GATE 277 BLENDING BLVD
GATE 500-60 HWY 17 & CR 220
VYSTAR CREDIT UNION 4420 WABASH AVE.
VYSTAR CREDIT UNION 4441 WESCONNETT BLVD.
VYSTAR CREDIT UNION 7254 103RD ST.
VYSTAR CREDIT UNION CECIL FIELD
VYSTAR CREDIT UNION 182 BLENDING BLVD.
JIFFY LUBE 1441 DUNN AVE
JIFFY LUBE 821 BLENDING BLVD
JIFFY LUBE 7313 LEM TURNER RD
JIFFY LUBE 132 BLENDING BLVD
JIFFY LUBE 1548 PARK AVE
JIFFY LUBE 634 BLENDING BLVD
JIFFY LUBE 1585-B ISLAND LANE


I NoATinfN


AnnDDCC


JIFFY LUBE
JIFFY LUBE
JOHNSON FAMILY FLEA MARKET
KANGAROO
KANGAROO
KANGAROO
KANGAROO
KANGAROO
KANGAROO
KANGAROO
KRYSTALS
LIBRARY
LIL CHAMP
LIL CHAMP
LIL CHAMP
LIL CHAMP
LIL CHAMP
LIL CHAMP
LIL CHAMP
MOVIE STOP
MURRAYS TAVERN
POST OFFICE
RAE'S DINER
ROWE'S
SAFECO
SAMS ST. JOHNS SEAFOOD
SPRINT
SPRINT
SPRINT
SPRINT
SPRINT
SPRINT
SPRINT
SPRINT
SPRINT
SPRINT
SPRINT
STAR FOOD
VFW
WESCONNETT LIBRARY
WINN DIXIE
WOODY'S BBQ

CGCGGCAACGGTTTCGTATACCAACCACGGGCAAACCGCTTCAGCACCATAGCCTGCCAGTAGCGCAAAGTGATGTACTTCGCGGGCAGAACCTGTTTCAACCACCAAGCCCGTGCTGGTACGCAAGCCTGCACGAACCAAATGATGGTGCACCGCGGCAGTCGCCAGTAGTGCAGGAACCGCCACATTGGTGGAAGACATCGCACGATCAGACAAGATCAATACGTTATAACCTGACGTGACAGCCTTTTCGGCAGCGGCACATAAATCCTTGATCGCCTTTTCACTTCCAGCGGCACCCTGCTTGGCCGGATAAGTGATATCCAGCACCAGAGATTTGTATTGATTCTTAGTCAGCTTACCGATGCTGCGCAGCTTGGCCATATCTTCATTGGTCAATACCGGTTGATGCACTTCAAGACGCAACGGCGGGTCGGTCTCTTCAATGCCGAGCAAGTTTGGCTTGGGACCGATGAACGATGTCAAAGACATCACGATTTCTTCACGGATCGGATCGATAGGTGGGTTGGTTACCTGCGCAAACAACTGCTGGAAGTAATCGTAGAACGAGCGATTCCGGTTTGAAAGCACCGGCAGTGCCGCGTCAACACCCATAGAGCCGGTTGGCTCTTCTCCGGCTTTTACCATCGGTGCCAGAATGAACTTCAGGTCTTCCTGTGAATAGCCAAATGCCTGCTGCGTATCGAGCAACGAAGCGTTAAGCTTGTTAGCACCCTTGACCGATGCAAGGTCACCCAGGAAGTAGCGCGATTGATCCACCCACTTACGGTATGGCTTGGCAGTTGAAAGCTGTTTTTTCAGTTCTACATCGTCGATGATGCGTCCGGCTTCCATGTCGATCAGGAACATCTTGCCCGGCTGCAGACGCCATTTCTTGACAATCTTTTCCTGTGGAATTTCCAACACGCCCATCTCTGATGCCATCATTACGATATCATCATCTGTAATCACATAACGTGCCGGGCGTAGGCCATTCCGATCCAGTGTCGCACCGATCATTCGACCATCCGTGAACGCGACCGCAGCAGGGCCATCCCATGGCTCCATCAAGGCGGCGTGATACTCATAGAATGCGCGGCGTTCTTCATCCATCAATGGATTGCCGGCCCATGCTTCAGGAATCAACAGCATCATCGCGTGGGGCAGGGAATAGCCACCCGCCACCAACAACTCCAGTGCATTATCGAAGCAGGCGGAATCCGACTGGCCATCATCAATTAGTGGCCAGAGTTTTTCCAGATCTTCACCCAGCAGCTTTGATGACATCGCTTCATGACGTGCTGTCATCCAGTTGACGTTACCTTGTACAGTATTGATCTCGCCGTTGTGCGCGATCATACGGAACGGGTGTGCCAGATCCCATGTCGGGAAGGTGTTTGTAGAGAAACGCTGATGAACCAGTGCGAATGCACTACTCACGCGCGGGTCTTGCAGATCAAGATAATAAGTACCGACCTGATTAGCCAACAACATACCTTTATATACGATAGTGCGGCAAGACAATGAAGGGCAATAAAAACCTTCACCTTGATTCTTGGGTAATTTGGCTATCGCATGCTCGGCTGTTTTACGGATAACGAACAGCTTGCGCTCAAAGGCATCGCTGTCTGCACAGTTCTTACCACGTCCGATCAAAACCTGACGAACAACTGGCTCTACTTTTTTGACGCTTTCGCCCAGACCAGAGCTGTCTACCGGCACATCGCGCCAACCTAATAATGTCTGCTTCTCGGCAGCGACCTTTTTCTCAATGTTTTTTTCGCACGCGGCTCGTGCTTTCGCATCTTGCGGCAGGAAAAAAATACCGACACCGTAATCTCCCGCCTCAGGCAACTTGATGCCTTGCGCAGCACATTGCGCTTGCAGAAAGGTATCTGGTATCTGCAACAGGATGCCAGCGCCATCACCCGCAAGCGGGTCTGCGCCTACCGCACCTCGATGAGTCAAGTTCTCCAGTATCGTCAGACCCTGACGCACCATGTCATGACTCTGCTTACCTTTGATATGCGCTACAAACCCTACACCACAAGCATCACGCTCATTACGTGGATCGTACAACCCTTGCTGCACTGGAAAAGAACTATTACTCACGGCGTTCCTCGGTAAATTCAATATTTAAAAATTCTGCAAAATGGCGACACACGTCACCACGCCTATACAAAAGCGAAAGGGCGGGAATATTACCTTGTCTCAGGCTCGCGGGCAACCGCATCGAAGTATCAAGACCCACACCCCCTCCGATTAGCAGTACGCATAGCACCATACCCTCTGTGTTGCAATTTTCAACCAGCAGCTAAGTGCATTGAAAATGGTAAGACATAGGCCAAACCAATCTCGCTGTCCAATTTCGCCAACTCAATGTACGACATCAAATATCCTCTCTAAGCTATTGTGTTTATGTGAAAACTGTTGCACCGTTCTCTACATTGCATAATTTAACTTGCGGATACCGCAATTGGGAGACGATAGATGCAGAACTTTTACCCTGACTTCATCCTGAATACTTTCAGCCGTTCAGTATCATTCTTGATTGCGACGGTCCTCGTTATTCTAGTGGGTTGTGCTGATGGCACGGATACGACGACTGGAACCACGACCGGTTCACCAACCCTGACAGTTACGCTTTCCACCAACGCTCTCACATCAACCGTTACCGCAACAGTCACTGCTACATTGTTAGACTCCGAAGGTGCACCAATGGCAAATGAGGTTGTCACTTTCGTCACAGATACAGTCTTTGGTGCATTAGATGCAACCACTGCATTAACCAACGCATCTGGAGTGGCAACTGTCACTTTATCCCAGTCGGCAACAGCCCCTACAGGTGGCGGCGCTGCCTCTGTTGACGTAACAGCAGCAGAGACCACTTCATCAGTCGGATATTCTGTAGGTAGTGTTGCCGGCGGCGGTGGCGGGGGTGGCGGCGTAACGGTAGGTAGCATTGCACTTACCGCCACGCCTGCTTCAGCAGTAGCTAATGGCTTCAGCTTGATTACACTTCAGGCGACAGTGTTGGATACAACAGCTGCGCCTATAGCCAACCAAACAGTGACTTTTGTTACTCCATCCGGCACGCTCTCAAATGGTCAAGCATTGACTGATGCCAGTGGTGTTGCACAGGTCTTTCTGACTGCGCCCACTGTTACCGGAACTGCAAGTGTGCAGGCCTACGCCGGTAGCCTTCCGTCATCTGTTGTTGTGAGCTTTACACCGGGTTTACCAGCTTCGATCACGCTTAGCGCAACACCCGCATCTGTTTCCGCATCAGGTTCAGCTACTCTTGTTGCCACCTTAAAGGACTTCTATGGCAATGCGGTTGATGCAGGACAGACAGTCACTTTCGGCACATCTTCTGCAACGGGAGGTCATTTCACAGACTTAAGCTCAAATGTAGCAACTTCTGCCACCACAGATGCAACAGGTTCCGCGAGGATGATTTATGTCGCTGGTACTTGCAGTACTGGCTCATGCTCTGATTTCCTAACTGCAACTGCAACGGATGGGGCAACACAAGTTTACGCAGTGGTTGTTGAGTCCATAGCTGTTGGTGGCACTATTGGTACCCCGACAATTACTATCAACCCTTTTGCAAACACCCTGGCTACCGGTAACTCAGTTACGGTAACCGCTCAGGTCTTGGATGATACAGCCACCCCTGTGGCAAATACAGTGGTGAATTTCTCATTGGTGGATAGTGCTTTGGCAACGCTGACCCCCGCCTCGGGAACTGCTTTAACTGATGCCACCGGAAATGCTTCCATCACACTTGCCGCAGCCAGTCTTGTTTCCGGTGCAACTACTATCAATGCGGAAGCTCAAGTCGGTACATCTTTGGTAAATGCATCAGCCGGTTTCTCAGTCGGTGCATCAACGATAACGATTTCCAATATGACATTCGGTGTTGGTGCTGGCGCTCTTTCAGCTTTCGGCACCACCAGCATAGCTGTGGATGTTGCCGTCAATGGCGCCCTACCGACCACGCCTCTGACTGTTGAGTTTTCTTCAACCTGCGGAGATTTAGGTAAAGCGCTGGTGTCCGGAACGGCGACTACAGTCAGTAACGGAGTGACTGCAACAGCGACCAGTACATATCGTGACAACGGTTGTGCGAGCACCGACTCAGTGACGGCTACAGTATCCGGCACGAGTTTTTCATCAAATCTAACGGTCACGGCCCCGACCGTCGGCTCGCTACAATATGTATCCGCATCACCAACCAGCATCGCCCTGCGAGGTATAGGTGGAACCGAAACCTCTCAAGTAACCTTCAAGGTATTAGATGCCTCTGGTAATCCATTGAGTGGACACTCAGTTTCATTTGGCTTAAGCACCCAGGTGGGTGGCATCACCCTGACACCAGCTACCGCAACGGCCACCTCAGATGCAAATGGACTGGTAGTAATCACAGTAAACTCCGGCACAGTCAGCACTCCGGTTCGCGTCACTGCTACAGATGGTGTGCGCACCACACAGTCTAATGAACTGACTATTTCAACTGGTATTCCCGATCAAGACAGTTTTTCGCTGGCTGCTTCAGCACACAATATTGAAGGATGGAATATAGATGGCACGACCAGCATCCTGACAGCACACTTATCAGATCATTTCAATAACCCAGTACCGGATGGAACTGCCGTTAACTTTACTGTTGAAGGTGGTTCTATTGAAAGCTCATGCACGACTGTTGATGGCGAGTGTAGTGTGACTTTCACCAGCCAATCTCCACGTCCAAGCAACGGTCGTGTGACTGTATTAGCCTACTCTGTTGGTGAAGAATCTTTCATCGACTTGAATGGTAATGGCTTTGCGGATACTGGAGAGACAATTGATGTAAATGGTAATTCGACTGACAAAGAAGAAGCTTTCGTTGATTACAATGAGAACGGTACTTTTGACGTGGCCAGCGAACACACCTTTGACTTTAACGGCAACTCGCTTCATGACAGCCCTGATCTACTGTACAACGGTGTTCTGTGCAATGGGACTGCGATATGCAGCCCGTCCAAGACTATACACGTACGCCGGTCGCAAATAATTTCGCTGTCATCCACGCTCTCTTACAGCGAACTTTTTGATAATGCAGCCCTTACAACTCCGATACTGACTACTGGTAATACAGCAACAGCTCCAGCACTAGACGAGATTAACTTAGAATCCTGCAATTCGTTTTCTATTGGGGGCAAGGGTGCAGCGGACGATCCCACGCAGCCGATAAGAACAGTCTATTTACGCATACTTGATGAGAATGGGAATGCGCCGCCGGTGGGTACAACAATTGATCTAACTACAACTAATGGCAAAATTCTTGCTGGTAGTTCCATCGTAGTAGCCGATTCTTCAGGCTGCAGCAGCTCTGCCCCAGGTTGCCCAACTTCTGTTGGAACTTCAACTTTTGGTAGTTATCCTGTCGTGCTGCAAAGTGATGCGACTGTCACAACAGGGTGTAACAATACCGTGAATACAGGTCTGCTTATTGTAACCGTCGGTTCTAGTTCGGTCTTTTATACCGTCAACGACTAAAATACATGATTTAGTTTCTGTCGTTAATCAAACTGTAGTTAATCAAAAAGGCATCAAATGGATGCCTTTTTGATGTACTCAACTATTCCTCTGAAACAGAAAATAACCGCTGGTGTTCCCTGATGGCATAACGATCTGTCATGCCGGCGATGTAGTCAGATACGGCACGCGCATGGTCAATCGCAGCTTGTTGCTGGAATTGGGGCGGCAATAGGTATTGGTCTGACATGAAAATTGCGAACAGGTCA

YELLOW WATER HOUSING
Updated: FEBRUARY 1,2007


2692 BLENDING BLVD MDG
1445 S 6th ST MACCL
5800 RAMONA BLVD JAX
2688 OLD MIDDLEBURG JAX
7603 103rd ST./RICKER JAX
3137 SR 220/RUSSELL MDG
2584 SR220 & COLLEGE MDG
5105 SR218W/MALLARD MDG
2816 BLANDING/PEPPERGRASS MDG
4305 HWY 17 & RAGGEDY PT OP
208 BLENDING BLVD. OP
KINGSLEY AVE. OP
9763 103rd ST./CONNIE JEAN JAX
636 McDUFF AVE. S. NEAR 1-10 JAX
770 N McDUFF NEAR BEAVER JAX
102 SUZANNE OP
2468 BLENDING & SCENIC MDG
338 COLLEGE & OLD JENNINGS OP
1312 BLANDING/OAK OP
8635 BLENDING BLVD JAX
4527 120TH ST. JAX
1335 KINGSLEY AVE. OP
CECIL FIELD JAX
5435 BLENDING BLVD JAX
6407 103RD ST. JAX
1464 PARK AVE. OP
10401 NORMANDY BLVD. JAX
4152 OLD MIDDLEBURG JAX
8181 103rd ST. JAX
4856 PARK ST./CASSAT JAX
3895 OLD JENNINGS/LONGBAY MDG
2682 BLANDING/218 MDG
4486 MIMOSA/218 MDG
804 BLANDING/CAMP JOHNSON OP
2816 HENLEY RD LKASBURY GCS
3075 HWY 17/MAHAMA GCS
6935 HWY 17/HIBERNIA GCS
756 PARK AVE. OP
187 ARORA BLVD. OP
103RD ST./ HARLOW JAX
5647 ROOSEVELT BLVD. JAX
4291 ROOSEVELT BLVD. JAX
CECIL FIELD JAX


I ICKU YU JXAIR EWSAT ANYO HSOATINS4232


HOBBY WORLD
You'll like our selection.
Your wallet will like; our
price. 3_Z. .
7273 103rd St. Jax 772-9022
175 Blanding Blvd. OP 272-6315
www.hobbyworld.biz


LUURI IUM Auuncab WIT









JAX AIR NEWS, NAS JACKSONVILLE, Thursday, September 3, 2009 17



DoD weighs in on E-cigarette testing


From staff


It's hard to miss the onslaught of ads